Harold Bowen wrote this story in Tales of Olde Ipswich.
In the early 1900’s, just about everybody knew Elisha Newton Brown, better known as Nute Brown. He was a prosperous farmer who lived in the Candlewood section of town. For years he was captain of the old Tossut hand tub, which was kept in Candlewood. His main business was teaming hay into the hay market in Haymarket Square, Boston.
Perhaps the thing people knew most about Nute, other than his choice of vocabulary, was when he went through the Choate Bridge, sometime around 1920. At that time, there were trolley car tracks over the bridge, and when coming into town in his old Maxwell, his wheels became caught in the tracks. The car swerved into and through the wall of the bridge. the wooden pipe house on the other side of the wall caught his transmission and saved him from going into the river.
George Dexter showed up with his Camera. ” Stay right there, Nute,” he said, “I want a Picture.” “To hell with the picture, take me out,” Nute hollered. But Dexter got this picture, anyway. A group of men with a rope pulled him back into the road.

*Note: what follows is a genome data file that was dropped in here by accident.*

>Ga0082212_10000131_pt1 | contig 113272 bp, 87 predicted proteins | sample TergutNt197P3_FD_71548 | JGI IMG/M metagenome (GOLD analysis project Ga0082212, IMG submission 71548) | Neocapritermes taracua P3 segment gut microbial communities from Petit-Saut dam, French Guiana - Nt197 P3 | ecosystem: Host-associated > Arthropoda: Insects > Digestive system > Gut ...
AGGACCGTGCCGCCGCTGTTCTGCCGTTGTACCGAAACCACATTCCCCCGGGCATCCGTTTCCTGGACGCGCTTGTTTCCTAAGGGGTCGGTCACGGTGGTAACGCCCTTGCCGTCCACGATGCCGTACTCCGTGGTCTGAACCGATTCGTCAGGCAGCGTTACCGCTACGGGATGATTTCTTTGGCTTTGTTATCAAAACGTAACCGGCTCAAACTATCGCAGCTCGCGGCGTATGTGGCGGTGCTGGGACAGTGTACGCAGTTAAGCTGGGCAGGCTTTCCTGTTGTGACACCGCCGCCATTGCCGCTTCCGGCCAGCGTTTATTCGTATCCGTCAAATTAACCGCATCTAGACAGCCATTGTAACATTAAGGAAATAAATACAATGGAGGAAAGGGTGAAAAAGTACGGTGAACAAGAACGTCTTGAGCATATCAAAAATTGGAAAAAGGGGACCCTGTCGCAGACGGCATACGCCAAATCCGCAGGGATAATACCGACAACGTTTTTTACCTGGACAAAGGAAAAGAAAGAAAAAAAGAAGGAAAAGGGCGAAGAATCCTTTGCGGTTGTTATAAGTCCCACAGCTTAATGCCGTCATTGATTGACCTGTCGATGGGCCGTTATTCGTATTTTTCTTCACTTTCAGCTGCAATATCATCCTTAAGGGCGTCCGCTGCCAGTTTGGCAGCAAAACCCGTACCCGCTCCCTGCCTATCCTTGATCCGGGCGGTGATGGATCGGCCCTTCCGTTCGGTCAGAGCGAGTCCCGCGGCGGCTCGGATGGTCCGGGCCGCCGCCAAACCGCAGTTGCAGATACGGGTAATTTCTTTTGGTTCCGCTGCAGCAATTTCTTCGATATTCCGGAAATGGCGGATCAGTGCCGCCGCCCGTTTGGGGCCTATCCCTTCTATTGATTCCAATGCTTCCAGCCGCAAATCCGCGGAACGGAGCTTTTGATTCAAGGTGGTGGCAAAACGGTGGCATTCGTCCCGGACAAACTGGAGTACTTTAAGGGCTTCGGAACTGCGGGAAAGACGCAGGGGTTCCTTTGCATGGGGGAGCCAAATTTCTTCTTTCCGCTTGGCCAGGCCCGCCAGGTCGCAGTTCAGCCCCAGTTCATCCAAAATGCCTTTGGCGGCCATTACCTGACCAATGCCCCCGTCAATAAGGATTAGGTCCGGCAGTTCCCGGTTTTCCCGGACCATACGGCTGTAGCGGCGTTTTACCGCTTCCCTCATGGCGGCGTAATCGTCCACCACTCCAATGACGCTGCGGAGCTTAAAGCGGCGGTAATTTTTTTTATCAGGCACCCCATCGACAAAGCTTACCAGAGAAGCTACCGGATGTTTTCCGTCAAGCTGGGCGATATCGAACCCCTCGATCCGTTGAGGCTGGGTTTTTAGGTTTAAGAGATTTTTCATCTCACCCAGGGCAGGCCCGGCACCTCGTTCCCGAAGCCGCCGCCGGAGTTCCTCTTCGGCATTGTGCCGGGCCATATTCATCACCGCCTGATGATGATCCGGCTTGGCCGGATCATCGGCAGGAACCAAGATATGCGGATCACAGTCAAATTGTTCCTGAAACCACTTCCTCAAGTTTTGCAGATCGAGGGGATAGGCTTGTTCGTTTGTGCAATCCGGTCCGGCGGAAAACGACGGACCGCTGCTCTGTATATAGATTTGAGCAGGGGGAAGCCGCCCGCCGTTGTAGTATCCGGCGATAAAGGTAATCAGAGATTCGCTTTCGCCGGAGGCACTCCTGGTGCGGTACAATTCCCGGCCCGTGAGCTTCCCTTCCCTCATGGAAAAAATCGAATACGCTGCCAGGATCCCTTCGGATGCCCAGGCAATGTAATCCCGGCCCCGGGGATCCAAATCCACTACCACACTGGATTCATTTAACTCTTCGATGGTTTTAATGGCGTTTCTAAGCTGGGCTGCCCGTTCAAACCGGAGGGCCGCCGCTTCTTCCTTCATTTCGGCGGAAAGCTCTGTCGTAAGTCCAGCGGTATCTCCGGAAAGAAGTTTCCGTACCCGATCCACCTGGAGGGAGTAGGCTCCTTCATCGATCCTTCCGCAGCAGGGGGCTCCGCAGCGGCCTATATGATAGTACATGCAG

Nute passed away in the early 1940’s, and I lost a dear old friend. If he were alive today, I wouldn’t dare write this story, as it was a touchy subject for him.
(note: The Ipswich Historical Commission identifies 36 Candlewood Rd. as the former Elisha Brown property. The earlier Elisha Brown was a weaver, and a town selectman in 1771. He died in 1798 at the age of 90. His son Elisha Brown Jr. was among other residents of Candlewood Road who fought in the Revolutionary War.)
Wendy Quigley told us about another accident in 1970 that did significant damage to bridge. Her father, John Quigley,JR, was working for the Ipswich Highway Department at the time, and had to go into the water to get the rocks that had fallen off the bridge, so it could be repaired. Shown below are photos of John retrieving the stones from the river, reported in the Beverly Times, May 20, 1970.